Less than a week before the billionaire businessman Barry Sherman and his wife, Honey, were found dead in their Toronto mansion, Ms. Sherman was cheerfully making plans for the couple's annual trip south.
"Looking forward to getting together in Florida. I am coming south Monday, December 18 [to]Friday, January 12," she wrote in an e-mail to friends last Monday.
What happened to Barry and Honey Sherman? What we know so far about the Apotex founder's death
"Barry is coming south for Monday December 25 & going home with me Jan. 12. Please let me know your dates south asap so i can place in my calendar … Looking forward to hearing back asap. Xoxo Honey."
Instead of looking forward to socializing with Ms. Sherman on what was to be the first day of her vacation, friends of the couple are reeling – stunned that the pair were found hanging from a railing partly surrounding their basement lap pool on Friday.
Late Sunday, Toronto police said the couple both died from "ligature neck compression."
The homicide squad is now in charge of the investigation, although police were still classifying the deaths as "suspicious," not a homicide, in their Sunday night statement.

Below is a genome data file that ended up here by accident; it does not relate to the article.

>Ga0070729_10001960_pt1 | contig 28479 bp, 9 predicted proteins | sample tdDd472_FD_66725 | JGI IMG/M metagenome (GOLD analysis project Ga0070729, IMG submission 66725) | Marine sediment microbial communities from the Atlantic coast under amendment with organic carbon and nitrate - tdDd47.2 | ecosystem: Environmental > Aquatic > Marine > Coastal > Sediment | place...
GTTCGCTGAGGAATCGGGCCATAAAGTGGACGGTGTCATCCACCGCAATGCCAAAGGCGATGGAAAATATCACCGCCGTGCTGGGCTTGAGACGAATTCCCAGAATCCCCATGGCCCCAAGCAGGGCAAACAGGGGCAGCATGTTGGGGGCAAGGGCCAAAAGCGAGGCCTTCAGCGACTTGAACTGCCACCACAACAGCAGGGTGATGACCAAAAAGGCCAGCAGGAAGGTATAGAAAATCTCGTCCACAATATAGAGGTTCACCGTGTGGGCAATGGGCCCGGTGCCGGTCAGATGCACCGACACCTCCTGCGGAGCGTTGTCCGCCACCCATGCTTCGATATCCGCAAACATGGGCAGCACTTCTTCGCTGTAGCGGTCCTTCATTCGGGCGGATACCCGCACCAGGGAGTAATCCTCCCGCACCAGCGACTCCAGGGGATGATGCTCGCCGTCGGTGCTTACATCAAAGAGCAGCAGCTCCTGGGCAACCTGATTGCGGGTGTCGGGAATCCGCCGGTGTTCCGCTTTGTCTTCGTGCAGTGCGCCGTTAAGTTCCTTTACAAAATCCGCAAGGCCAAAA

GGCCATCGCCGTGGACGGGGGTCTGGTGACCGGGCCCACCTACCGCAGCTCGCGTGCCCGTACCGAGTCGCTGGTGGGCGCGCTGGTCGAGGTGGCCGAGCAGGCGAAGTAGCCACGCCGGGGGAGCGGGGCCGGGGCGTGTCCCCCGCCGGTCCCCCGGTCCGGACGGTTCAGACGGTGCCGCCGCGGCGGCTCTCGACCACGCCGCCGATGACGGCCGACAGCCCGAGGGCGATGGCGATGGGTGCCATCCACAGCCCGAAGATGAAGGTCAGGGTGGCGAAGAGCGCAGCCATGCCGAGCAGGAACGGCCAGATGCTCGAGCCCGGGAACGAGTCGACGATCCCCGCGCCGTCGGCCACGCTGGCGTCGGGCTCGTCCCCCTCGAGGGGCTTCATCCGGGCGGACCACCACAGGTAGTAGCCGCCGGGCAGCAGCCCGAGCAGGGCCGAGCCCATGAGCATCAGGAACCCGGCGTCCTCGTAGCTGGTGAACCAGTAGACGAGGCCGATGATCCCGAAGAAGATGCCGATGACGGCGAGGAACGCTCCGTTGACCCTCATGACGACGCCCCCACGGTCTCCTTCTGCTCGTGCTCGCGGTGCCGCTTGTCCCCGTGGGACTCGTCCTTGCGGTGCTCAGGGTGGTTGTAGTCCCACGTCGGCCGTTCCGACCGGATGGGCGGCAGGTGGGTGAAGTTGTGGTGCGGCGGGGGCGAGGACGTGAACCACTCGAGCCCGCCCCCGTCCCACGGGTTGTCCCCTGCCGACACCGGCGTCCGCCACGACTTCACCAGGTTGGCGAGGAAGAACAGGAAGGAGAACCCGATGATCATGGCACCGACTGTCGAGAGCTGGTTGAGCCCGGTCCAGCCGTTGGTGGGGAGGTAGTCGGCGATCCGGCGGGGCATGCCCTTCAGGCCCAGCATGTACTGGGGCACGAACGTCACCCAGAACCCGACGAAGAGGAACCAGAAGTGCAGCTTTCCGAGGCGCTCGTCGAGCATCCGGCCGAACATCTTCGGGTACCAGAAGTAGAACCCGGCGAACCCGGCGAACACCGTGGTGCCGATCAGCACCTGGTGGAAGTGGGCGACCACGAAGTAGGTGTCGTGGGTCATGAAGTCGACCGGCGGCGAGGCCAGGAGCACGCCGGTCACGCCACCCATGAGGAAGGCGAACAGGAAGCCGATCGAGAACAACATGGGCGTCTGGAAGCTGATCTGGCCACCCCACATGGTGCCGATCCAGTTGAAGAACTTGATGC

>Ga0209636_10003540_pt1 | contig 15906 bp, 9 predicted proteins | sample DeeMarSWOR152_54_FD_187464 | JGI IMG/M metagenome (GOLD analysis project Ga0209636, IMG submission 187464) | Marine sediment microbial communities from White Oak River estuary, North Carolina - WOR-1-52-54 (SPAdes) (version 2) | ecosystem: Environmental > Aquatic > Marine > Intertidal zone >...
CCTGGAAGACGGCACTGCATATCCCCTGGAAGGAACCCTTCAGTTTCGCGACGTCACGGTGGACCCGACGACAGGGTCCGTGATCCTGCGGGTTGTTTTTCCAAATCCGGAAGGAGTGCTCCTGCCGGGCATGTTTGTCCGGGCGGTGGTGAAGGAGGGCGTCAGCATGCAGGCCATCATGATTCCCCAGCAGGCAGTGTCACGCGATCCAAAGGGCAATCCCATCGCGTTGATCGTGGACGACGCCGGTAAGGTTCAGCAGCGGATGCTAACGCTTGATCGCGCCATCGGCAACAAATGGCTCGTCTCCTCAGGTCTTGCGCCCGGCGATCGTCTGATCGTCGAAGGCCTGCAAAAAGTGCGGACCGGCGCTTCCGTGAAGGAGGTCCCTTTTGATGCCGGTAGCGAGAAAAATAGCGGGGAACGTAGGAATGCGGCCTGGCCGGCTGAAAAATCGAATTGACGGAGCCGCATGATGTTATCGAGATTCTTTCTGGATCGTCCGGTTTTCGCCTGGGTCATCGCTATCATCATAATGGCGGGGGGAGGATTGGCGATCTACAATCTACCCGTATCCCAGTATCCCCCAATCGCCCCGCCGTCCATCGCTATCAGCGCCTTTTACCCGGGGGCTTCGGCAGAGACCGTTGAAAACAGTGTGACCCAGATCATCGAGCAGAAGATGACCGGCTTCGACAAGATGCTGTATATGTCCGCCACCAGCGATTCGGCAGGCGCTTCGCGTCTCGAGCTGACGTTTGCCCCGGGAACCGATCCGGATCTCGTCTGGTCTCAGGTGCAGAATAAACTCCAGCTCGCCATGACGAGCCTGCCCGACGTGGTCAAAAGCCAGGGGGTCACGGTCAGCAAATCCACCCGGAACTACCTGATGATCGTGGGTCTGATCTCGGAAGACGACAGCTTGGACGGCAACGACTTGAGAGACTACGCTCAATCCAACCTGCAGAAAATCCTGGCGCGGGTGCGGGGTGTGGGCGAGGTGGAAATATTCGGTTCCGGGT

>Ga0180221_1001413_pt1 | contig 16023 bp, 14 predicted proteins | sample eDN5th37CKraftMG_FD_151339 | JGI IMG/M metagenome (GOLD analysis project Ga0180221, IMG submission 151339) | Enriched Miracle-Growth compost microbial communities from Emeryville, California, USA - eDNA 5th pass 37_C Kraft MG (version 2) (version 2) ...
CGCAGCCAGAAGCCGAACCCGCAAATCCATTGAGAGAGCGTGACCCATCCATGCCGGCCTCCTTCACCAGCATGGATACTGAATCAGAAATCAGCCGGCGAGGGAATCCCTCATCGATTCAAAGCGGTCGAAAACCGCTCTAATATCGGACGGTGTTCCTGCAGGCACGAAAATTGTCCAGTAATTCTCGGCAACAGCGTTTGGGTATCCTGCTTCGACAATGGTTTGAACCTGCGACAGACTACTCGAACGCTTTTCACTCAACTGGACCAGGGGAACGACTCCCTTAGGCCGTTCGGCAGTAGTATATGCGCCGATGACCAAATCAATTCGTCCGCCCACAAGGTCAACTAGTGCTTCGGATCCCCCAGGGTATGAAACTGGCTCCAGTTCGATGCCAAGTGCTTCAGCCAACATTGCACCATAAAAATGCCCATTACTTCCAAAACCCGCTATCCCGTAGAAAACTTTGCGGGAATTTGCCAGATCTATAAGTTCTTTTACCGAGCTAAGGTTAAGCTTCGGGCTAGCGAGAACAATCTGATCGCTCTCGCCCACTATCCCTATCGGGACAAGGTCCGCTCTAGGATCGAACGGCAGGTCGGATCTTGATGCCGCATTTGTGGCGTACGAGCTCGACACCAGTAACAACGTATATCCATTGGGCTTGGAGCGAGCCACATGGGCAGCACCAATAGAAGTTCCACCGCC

Over the weekend, multiple media reports and a Toronto police source said the early theory of investigators was that Mr. Sherman may have killed his wife and then took his own life.
However, the couple's grown children dismissed outright the suggestion that a murder-suicide was behind the deaths.
"Our parents shared an enthusiasm for life and commitment to their family and community totally inconsistent with the rumours regrettably circulated in the media as to the circumstances surrounding their deaths," the family said in a statement released Saturday evening.
"We are shocked and think it's irresponsible that police sources have reportedly advised the media of a theory which neither their family, their friends nor their colleagues believe to be true."
The couple had four children and had recently welcomed a new grandchild.
Toronto police did not officially confirm until late Sunday that the bodies discovered at 50 Old Colony Rd. in the city's north end on Friday were those of Mr. Sherman, 75, the founder of generic pharmaceuticals giant Apotex Inc., and his 70-year-old wife, Honey, a gregarious philanthropist whose causes ranged from higher education to health care to the Jewish community.
A Toronto police source told The Globe and Mail that a real estate agent who had been helping to sell the Shermans' North York home – it was recently listed for $6.9-million – discovered the bodies on Friday morning.
There was no sign of forced entry to the home and no note left behind to explain what had happened, the police source said.
As tributes and condolences poured in over the weekend – including from Prime Minister Justin Trudeau and Toronto Mayor John Tory – friends of the Shermans in Toronto's tight-knit Jewish community struggled to find an explanation for their deaths.